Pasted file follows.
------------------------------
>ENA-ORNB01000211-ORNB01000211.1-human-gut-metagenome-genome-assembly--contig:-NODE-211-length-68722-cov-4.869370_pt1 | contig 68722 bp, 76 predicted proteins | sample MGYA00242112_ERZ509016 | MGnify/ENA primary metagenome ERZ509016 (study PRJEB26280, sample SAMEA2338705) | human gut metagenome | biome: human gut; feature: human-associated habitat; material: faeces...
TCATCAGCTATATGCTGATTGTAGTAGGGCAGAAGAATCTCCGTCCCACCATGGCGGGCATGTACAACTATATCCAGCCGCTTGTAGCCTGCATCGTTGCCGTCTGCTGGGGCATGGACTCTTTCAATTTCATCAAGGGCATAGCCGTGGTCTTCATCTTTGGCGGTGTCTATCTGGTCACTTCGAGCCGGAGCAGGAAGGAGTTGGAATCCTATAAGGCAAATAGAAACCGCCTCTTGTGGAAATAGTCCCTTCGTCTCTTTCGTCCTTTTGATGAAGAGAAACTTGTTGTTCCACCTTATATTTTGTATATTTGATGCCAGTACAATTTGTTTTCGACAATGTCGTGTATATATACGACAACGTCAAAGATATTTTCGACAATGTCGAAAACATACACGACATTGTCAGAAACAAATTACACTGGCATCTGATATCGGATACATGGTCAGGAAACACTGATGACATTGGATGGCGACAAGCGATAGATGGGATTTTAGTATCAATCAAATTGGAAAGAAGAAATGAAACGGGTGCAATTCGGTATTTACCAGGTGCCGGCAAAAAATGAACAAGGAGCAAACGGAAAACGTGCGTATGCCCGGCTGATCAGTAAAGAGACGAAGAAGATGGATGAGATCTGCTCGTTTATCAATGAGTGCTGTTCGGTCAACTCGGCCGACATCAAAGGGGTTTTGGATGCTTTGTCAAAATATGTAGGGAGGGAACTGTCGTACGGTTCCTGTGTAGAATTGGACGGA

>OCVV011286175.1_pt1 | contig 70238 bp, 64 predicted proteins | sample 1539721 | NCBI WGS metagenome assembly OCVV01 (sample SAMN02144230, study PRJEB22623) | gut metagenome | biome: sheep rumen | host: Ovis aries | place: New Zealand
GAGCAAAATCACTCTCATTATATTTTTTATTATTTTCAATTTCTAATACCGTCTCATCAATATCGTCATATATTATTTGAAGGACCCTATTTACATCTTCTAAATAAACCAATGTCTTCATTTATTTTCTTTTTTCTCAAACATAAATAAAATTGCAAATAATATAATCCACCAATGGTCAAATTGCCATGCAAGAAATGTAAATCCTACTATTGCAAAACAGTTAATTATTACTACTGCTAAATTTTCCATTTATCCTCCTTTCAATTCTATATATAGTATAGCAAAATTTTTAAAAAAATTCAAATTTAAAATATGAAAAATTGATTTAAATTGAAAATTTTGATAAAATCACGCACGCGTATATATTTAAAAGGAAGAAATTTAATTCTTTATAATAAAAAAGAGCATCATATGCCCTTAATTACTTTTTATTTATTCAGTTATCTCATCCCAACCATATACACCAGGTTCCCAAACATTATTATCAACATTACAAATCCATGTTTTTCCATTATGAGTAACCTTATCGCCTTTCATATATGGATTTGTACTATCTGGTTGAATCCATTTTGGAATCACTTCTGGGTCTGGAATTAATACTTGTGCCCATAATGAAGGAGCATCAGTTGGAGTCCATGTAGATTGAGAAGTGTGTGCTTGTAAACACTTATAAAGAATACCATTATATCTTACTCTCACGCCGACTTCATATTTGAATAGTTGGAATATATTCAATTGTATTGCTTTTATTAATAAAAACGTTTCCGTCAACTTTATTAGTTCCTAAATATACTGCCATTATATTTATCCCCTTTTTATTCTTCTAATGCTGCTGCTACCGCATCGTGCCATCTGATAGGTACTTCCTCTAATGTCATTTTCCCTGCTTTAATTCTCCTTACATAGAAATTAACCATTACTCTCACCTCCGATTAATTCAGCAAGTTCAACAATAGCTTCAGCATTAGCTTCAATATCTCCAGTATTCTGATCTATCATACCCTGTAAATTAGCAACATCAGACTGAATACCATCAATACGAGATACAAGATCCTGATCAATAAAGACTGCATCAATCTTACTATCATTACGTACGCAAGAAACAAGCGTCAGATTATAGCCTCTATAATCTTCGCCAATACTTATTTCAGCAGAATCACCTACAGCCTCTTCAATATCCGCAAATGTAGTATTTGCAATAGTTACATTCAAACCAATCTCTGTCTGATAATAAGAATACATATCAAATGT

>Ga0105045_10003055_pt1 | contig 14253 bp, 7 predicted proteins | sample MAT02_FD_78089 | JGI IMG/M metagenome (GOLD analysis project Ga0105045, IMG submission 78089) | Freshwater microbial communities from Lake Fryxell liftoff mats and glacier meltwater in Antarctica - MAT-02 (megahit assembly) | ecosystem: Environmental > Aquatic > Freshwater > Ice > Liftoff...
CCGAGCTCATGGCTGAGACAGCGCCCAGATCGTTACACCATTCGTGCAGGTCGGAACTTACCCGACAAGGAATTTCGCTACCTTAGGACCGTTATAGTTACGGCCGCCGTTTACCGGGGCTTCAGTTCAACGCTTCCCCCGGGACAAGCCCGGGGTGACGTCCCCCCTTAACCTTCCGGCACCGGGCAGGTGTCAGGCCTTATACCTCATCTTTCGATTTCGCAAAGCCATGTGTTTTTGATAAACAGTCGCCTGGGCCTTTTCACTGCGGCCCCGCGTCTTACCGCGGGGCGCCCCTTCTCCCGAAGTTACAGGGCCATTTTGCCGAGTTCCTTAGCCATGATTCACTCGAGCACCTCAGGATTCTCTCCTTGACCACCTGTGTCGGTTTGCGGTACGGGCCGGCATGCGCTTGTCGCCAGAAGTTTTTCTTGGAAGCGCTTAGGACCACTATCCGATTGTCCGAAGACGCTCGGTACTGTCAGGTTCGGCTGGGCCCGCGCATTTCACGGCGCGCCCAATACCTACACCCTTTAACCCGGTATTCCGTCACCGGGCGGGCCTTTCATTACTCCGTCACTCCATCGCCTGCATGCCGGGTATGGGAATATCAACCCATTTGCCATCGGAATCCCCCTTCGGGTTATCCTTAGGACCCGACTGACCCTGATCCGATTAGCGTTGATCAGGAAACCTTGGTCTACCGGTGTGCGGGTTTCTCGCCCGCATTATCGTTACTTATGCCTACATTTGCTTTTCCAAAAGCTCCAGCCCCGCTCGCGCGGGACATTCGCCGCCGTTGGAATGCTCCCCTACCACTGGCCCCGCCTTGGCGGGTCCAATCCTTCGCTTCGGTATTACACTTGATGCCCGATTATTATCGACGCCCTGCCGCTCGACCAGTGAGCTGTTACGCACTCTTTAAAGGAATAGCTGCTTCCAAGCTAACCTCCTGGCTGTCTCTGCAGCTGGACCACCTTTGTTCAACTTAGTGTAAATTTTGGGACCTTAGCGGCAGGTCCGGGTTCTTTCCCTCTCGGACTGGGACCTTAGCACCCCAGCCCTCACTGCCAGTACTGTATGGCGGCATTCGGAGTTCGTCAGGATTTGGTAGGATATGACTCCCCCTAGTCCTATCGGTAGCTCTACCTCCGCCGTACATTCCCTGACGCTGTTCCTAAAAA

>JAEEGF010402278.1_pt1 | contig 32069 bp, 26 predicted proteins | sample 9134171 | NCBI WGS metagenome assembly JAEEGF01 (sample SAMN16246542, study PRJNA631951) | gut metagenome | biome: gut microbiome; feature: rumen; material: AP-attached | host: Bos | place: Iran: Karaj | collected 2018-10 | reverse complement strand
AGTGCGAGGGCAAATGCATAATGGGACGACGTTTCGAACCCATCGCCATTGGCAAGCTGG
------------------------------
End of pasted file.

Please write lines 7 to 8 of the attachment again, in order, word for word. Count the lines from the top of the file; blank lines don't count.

>JAEEGF010402278.1_pt1 | contig 32069 bp, 26 predicted proteins | sample 9134171 | NCBI WGS metagenome assembly JAEEGF01 (sample SAMN16246542, study PRJNA631951) | gut metagenome | biome: gut microbiome; feature: rumen; material: AP-attached | host: Bos | place: Iran: Karaj | collected 2018-10 | reverse complement strand
AGTGCGAGGGCAAATGCATAATGGGACGACGTTTCGAACCCATCGCCATTGGCAAGCTGG